In one embodiment, a 3-dimensional solid 101 may extend a distance 102, or thickness 102. The beam 52 may be directed into the thickness 102. Multiple beams 52 may interact a specified focaldepth. For example, a holographic memory device may read and write to a particular distance 79 radially away from a surface 28 of the head 30. Likewise, interactions, between beams or combining at a location in the depth 102 of the solid 101 may be used to trigger processes for data management, chemical reaction, cutting surgery and so forth.
In one embodiment, the field of 82, 84 are used to define a plane. Similarly, the field axes 86, 88 may form a plane. Obtaining exact orthogonality between each of the pairs of electrodes 72, 74, 76, 78, may be more difficult on a surface 28 of a hemispherical head 30, than it would be if a larger portion of a sphere were used for the head 30. Field strength may need to increase to produce the same effect, if the fields electrodes 72, 74, 76, 78, are moved to a distance beyond the medium 81a, 81b.
Thus, in one presently preferred embodiment, the electrodes 72, 74, 76, 78, may be provided as coating on the surface 28 of the head 30 and provided with appropriate conductors 42, 44, 63, 67 to establish the necessary alternating fields 82, 84, 86, 88, respectively. The relative phases of the electrical fields 82-88 may cause different planar orientations of the virtual planes 59 created by the ions 20.
Accordingly, at the speed available to switch a voltage, any or all of the fields 82-88 may be altered to change the angle 69 of the outgoing beam 52b, with respect to the unaffected beam 52a of FIG. 7. Thus, the apparatus of FIG. 8 provides fully controllable refraction of an incident beam 48, such as a light beam, through a beam-directing head 30 to any location 90 on a surface 81, whether flat 81a, or spherical 81b.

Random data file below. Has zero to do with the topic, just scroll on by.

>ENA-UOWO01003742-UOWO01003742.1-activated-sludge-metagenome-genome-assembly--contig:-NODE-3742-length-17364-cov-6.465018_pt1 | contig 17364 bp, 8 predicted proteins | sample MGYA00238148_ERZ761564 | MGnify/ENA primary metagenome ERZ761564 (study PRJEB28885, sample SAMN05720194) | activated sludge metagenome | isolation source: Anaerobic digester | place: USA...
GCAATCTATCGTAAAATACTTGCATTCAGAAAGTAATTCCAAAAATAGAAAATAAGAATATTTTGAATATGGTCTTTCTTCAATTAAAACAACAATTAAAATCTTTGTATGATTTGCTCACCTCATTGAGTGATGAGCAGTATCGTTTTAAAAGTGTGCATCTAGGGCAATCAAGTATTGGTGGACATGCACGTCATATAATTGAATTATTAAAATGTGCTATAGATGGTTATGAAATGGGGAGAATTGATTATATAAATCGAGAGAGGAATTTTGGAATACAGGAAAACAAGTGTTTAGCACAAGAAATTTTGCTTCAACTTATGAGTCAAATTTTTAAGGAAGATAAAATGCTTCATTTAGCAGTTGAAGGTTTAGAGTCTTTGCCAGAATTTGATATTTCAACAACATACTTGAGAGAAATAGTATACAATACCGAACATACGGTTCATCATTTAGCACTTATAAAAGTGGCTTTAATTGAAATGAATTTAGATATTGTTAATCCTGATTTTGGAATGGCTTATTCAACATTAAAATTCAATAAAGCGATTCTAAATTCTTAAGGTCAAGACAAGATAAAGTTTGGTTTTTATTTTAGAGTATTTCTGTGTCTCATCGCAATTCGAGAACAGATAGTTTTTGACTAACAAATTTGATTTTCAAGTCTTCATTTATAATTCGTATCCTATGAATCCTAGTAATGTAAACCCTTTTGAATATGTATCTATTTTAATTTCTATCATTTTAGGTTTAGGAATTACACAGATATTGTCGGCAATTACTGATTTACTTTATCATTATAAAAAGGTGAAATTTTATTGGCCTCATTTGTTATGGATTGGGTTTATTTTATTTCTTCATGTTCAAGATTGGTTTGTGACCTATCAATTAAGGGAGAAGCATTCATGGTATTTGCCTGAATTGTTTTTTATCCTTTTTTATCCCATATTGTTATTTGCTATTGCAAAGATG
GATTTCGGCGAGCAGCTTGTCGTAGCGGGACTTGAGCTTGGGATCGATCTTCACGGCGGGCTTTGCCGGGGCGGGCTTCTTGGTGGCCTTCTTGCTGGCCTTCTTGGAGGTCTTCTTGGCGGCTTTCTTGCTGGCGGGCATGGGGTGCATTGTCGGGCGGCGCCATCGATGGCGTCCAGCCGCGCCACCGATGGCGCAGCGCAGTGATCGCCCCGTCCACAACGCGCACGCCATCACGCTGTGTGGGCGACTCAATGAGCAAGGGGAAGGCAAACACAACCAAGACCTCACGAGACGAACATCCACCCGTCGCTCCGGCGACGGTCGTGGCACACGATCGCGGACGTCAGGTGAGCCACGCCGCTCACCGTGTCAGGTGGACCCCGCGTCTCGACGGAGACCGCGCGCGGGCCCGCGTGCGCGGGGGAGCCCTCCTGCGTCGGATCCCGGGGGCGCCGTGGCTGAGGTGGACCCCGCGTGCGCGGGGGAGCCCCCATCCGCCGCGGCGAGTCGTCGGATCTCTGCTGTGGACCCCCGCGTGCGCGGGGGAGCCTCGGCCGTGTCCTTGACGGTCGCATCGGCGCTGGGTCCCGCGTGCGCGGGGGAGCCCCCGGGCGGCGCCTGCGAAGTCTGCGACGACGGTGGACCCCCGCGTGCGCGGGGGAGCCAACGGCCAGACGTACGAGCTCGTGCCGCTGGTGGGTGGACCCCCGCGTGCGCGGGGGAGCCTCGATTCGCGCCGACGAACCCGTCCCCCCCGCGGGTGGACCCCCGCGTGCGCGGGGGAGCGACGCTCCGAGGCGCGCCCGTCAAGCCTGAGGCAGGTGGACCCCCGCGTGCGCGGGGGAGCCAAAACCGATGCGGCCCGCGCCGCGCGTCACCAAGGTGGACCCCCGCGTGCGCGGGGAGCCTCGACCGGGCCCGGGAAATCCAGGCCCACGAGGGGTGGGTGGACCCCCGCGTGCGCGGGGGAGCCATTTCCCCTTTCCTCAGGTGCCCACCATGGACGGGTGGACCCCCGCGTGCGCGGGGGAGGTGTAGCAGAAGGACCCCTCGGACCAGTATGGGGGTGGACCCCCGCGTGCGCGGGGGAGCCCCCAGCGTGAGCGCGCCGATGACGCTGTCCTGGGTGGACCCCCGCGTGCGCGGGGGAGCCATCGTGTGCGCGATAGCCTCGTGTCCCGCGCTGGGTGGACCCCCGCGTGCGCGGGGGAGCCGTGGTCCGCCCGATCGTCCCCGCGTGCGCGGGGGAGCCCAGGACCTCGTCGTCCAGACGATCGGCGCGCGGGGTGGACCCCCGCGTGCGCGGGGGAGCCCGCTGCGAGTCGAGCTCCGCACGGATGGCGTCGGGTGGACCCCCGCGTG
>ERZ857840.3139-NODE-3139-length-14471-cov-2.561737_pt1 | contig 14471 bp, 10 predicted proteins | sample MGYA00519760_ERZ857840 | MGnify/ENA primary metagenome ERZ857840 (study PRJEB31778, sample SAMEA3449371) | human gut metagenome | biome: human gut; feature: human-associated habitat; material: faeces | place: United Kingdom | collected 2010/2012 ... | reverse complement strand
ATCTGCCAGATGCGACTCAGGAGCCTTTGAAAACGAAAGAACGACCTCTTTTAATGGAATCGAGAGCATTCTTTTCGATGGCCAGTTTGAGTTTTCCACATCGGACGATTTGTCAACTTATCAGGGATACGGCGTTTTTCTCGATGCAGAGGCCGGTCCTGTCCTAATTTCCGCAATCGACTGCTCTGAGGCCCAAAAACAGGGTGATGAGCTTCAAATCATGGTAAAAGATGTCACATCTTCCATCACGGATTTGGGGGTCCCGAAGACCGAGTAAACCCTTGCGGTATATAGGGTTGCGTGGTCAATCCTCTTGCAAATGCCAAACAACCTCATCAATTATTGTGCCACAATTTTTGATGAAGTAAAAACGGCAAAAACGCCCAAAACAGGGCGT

As a solid state device, the head 30 and the medium 81 may form a memory device having a density for data of typically one to three orders of magnitude improvement. Similarly, speeds of change in the location 90 of the beam 52 may be increased by up to six orders of magnitude over prior art systems.
Manufacturing techniques for the head 30 may include molding a shell 22 or envelope 22 for receiving a matrix 24. The matrix 24 may be a gel 26 suspending carbon-60 molecules 10 therein, each containing an ion. The medium 81 or surface 81 may be provided by any suitable method now in existence for electro-optical storage media. Since the head 30 and surface 81 may be manufactured at a fixed distance 79 with respect to one another, calibration and addressing need not be dynamic. As a practical matter, once all of the location 90 are determined according to a suitable mapping, or the like, a simple table may be relied upon for addressing all available memory. Additional calibration, alignment, and the like, associated with prior art devices, may be dispensed with.
To make a memory device, a head 30 may be manufactured. That the head 30 may be manufactured by creating carbon-60 molecules in an environment of ions or polarized molecules desired for creating, are fractive, virtual plane. The carbon-60 maybe formed in a crystal lattice. Carbon-60 is fabricated in the ion environment to produce crystalline carbon-60 cages 10 holding the desired ions interstitially therein, between the atoms 12 of the carbon-60 molecule 10. Conductive electrodes may be applied to an outer surface 28 of a head 30 Electrodes 34, 36 need only have the head 30 therebetween. A memory medium may be placed in two dimensions to surround the head 30 at a distance 29.